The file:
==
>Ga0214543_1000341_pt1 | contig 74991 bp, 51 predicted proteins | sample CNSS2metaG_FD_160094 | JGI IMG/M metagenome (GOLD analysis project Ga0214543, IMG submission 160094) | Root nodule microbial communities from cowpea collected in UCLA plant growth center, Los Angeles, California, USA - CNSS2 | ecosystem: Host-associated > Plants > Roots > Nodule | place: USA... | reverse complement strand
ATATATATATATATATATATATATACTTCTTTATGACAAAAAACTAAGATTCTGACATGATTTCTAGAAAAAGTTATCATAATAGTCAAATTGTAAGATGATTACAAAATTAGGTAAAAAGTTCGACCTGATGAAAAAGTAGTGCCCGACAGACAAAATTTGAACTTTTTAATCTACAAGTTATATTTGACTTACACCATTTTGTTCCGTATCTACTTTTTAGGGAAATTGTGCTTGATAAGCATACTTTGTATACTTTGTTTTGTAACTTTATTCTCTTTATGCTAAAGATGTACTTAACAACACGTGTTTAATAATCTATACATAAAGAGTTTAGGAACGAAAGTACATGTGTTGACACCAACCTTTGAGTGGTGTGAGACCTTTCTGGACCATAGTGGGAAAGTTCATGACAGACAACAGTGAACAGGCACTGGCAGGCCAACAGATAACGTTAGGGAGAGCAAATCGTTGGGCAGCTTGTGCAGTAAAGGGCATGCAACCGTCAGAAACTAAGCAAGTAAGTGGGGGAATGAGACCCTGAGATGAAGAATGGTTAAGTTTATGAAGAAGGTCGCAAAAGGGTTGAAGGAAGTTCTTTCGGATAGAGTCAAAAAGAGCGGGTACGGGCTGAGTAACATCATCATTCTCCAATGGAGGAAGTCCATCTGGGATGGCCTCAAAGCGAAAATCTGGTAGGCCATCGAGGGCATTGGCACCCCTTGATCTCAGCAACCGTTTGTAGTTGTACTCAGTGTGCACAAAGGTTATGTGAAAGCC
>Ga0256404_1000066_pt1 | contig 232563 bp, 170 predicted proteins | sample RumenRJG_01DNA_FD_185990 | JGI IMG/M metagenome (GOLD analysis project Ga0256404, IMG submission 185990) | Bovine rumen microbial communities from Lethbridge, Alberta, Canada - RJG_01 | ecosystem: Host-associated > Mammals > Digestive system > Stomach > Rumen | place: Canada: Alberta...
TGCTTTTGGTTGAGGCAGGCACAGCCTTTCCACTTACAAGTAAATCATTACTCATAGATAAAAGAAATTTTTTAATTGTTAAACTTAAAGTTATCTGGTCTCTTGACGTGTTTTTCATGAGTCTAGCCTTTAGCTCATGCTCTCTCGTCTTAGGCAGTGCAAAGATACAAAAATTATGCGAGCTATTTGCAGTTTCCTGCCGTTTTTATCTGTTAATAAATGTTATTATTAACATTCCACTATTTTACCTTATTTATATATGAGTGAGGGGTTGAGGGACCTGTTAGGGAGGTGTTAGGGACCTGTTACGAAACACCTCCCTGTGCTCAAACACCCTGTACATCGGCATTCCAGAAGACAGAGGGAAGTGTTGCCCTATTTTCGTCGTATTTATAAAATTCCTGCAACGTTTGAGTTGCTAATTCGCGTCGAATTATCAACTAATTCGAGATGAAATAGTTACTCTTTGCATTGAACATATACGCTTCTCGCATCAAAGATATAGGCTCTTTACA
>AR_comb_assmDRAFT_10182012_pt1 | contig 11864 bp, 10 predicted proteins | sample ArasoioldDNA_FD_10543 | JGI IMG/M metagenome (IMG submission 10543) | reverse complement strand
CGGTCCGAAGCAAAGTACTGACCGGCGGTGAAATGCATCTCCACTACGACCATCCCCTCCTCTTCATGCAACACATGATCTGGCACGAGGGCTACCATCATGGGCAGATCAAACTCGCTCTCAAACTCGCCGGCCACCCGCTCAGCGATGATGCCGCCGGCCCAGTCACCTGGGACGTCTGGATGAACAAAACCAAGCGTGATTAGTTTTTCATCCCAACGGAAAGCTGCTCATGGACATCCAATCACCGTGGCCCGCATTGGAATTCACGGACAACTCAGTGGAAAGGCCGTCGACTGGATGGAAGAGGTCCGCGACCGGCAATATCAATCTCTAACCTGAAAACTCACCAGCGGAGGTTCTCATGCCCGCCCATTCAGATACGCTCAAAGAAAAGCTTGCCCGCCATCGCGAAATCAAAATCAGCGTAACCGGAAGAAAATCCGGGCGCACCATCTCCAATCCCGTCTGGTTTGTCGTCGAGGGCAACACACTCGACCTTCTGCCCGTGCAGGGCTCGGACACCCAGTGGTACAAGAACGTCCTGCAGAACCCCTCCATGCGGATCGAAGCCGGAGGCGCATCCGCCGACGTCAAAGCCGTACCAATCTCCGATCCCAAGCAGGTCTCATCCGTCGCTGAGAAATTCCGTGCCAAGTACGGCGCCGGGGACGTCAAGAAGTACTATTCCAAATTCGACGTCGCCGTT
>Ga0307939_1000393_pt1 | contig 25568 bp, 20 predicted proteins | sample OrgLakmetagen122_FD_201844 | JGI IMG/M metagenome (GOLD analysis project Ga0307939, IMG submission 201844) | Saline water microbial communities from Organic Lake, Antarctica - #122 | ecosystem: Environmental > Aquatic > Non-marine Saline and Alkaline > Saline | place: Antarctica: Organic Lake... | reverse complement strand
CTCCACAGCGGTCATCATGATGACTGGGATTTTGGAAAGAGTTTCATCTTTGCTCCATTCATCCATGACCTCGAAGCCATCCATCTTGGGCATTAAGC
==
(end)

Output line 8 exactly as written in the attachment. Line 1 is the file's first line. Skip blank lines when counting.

CTCCACAGCGGTCATCATGATGACTGGGATTTTGGAAAGAGTTTCATCTTTGCTCCATTCATCCATGACCTCGAAGCCATCCATCTTGGGCATTAAGC